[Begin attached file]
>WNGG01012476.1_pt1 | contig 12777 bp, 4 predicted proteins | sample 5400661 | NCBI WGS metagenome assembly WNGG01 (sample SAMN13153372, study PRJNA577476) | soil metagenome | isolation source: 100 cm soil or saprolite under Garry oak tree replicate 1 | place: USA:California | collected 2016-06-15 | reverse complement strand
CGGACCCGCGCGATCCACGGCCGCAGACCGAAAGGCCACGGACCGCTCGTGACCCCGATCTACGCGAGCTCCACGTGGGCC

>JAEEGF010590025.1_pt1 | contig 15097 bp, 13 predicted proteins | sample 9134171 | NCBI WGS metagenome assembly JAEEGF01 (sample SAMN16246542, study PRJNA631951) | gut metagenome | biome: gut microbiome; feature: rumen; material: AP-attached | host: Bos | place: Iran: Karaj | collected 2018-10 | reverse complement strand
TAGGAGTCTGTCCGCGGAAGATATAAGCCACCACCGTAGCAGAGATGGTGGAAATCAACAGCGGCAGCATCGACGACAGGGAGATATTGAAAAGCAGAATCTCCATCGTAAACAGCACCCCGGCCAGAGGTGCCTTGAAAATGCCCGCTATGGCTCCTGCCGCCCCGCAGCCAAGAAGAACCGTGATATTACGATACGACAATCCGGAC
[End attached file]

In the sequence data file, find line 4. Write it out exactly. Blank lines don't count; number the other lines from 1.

TAGGAGTCTGTCCGCGGAAGATATAAGCCACCACCGTAGCAGAGATGGTGGAAATCAACAGCGGCAGCATCGACGACAGGGAGATATTGAAAAGCAGAATCTCCATCGTAAACAGCACCCCGGCCAGAGGTGCCTTGAAAATGCCCGCTATGGCTCCTGCCGCCCCGCAGCCAAGAAGAACCGTGATATTACGATACGACAATCCGGAC